Even more importantly, I had always seen the characters failing as a negative, something that would detract from their enjoyment of the game. They would fail, or periodically not do as well as they would like, but I rarely was gunning for them. (I’ve never been a fan of the GM as adversary technique I’ve seen in a lot of D&D campaigns. “Yeah, our DM was really trying to kill us off this week…”) After B5, the idea that failure could serve the story and character development made me focus more on the weaknesses of characters, rather than their strengths. It also liberated me to have failure be not just an option, but central to the story arc.

Another thing B5 dealt with fairly that, until that time, most TV science fiction (primarily the various Star Trek shows) did not was religion. Remember the almost sneering disdain Picard had for the superstition they had outgrown..? Not so in B5. Religion was central to almost every character’s make-up, from the Minbari, to Ivanova’s Judaism, to Molari’s casual observances, etc. people believe in things beyond science and the observable world. Like most people do. And they never talked down to faith, but they also never chose a side on who was right. The unknowable stayed that way, despite a strong streak of predestination.

I’m not a religious person, myself, and when I was young I had that same patronizing attitude toward religious faith you see in a lot of atheists, these days. Somewhere along the way I realized that faith is something to be envious of, when you don’t have it; I’m a skeptic, but I would love to have the certainty of faith others have. Science is not certain by any means — hell, current cosmology of astrophysicists have about 80% of the universe an unobservable matter and energy (“dark” matter and energy.) That’s a hell of a fudge factor…you might as well just call it magic or God.

Babylon 5 also freed up science-fiction to accept religion. Deep Space Nine was a pretty blatant rip-job of B5 (Straczynski shopped it to Paramount first…and lo and behold, a new Star Trek series set on a space station!) right down to the religiosity of the Bajorans. But even then, they had to explain the unknowable. The Prophets were extra-dimensional aliens of great power — sure — but they were, ultimately, a quantifiable/qualifiable part of the universe. Firefly didn’t shy away from people have (different) faiths. Battlestar Galactica‘s entire premise is that of the Mormon exodus in space — God is extant and involved. I felt the series would have been better with an air of mystery — not given us that button on the show that confirmed divine intervention, but left it open to interpretation. (And kicked whoever’s ass in the writer’s room thought All along the Watchtower needed to be used…)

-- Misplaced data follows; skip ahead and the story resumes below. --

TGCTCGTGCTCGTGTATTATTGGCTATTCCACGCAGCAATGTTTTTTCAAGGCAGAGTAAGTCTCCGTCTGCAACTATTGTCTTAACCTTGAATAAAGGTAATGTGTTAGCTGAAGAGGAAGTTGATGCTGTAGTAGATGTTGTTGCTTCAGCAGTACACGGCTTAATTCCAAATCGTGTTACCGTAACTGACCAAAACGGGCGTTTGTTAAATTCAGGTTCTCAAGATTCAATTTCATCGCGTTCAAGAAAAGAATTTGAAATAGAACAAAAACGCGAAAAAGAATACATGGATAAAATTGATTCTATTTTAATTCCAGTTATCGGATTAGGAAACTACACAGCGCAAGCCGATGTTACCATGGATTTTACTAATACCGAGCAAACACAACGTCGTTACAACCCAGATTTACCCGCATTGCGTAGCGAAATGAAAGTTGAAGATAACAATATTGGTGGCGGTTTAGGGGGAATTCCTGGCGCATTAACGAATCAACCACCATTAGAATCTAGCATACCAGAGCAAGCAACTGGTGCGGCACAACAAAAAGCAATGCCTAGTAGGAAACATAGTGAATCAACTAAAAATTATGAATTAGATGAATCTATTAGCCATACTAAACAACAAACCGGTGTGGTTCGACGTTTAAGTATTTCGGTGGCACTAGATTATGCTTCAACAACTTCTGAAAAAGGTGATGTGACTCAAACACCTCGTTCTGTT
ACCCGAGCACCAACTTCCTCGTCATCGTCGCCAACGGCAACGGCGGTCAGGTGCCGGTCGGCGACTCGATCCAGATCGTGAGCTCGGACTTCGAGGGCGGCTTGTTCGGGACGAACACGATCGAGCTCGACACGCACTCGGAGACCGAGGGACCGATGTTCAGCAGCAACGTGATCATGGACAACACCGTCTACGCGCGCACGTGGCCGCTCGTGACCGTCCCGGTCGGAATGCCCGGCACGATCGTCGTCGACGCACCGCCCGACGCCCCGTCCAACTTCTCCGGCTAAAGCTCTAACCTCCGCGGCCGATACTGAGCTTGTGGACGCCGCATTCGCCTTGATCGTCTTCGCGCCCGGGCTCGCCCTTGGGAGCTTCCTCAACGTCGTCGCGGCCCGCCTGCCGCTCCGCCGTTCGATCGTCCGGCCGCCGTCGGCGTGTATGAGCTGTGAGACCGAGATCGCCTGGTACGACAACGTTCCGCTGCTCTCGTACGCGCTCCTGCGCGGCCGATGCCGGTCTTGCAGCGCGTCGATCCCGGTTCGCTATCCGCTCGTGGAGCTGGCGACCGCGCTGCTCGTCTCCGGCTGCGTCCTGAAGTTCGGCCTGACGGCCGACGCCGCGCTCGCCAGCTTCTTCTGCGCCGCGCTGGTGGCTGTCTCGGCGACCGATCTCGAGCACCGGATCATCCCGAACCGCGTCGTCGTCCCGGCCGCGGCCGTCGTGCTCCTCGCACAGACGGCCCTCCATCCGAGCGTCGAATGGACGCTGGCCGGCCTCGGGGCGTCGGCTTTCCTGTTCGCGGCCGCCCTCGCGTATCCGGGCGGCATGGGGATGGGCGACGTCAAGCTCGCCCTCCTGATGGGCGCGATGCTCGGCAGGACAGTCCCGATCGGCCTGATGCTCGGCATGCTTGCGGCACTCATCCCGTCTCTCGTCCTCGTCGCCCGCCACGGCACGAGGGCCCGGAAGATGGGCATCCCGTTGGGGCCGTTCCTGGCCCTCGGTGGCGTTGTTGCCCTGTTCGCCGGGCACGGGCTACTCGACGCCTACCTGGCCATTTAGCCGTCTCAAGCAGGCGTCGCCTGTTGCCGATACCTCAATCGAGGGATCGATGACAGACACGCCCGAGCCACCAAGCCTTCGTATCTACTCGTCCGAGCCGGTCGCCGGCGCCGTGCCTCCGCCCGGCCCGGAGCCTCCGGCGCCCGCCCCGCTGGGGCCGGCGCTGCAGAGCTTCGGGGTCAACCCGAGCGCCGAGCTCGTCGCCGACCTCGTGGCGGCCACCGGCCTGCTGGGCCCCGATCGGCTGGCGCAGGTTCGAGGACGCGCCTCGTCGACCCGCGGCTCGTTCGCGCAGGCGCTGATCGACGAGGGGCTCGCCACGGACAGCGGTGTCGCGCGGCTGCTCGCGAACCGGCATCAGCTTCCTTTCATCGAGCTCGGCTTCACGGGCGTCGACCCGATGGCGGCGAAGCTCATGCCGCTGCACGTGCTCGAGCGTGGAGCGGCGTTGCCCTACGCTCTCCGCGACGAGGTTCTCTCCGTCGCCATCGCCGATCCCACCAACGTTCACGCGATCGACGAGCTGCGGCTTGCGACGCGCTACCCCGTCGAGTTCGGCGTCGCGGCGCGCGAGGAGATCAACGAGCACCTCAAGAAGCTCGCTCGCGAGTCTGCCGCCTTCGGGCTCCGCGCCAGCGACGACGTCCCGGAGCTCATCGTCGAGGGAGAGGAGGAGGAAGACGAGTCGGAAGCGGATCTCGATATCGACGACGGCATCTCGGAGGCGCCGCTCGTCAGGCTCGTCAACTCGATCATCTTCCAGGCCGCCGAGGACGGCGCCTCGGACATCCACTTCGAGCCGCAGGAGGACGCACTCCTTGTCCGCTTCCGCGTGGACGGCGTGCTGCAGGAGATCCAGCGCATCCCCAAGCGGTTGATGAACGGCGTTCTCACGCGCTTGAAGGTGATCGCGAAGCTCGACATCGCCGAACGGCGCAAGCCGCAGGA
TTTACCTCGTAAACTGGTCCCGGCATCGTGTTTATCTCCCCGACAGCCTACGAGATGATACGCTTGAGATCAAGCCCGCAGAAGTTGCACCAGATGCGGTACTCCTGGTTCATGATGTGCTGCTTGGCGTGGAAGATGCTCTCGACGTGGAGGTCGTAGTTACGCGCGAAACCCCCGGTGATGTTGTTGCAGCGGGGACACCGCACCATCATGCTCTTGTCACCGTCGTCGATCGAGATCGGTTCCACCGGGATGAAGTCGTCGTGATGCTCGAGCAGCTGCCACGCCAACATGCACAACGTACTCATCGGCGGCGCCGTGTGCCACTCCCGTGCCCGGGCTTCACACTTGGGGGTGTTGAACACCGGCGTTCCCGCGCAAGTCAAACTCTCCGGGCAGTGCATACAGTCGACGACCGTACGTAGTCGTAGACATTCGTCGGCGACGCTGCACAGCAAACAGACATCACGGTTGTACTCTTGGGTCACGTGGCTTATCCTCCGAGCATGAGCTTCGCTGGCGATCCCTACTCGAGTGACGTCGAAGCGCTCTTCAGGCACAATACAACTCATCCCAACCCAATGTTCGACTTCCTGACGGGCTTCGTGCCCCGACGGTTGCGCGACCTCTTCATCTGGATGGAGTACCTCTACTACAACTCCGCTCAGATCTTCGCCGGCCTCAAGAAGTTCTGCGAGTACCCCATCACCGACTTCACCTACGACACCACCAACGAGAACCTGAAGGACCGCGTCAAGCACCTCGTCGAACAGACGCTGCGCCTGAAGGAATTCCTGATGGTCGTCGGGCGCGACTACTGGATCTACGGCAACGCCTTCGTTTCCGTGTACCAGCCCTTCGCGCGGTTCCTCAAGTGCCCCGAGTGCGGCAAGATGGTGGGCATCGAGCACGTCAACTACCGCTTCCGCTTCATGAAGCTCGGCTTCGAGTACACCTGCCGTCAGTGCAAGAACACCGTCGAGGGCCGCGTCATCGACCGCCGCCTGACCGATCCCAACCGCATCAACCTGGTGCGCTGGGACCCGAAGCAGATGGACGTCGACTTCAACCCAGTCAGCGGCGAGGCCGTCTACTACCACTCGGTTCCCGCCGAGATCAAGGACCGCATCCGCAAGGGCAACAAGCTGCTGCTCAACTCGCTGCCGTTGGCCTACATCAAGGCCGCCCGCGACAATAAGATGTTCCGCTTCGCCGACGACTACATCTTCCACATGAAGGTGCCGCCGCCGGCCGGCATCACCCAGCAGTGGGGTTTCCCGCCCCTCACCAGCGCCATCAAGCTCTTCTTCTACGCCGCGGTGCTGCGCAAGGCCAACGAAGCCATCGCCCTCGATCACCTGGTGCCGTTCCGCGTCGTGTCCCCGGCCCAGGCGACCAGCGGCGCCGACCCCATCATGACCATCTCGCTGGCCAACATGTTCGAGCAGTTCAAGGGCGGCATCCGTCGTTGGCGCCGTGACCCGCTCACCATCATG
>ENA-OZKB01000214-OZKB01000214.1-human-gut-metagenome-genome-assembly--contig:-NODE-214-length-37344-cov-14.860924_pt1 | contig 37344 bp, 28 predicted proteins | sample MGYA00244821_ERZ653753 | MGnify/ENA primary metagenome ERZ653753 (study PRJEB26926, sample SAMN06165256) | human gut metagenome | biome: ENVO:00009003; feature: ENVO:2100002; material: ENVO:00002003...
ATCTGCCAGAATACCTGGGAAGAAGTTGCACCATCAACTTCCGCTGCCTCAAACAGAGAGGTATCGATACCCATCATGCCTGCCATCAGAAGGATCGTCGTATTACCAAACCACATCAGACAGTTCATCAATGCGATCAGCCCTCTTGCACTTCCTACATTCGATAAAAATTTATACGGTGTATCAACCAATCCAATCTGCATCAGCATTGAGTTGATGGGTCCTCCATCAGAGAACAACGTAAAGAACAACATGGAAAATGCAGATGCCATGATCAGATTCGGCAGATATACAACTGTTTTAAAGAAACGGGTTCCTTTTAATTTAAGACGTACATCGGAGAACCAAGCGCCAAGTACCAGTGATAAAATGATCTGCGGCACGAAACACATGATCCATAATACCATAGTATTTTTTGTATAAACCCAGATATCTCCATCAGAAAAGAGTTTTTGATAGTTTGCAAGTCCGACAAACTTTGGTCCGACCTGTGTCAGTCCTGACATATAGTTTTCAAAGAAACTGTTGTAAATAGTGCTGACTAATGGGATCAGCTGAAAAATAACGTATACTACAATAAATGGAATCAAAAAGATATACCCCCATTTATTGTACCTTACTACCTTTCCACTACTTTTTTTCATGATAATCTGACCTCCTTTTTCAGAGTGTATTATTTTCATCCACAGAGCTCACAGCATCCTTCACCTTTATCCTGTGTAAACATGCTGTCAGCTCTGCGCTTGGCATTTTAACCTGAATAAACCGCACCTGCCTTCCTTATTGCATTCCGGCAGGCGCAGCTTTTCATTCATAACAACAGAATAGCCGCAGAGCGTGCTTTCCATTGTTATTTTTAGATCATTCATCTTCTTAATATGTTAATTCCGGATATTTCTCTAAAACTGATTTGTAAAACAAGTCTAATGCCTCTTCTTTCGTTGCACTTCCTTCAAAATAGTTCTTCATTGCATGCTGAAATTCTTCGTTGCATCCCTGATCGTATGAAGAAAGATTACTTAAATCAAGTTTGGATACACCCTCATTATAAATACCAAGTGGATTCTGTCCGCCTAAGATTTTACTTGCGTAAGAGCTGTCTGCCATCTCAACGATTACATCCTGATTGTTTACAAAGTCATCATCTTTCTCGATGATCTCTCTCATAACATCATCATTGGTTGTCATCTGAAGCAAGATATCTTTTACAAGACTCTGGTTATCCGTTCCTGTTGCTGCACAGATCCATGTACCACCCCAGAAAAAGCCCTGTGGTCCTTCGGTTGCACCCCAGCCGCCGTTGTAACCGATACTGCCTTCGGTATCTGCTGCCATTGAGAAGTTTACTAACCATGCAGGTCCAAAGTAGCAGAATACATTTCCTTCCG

As you can see, if I were ranking these by level of effect, B5 would be the top slot, hands down.

Honorable Mention: It’s a fairly recent show, so it hasn’t had a lot of time to influence my games, but The Shield‘s combination of gritty realism, the action/consequence, and flawed characters has been having a decided effect on my most recent Bond campaign, where the heroes are using laws like asset forfeiture, PATRIOT Act, and other terror war  acts to make their lives easier, bend laws, and do good by occasionally doing bad.

Advertisements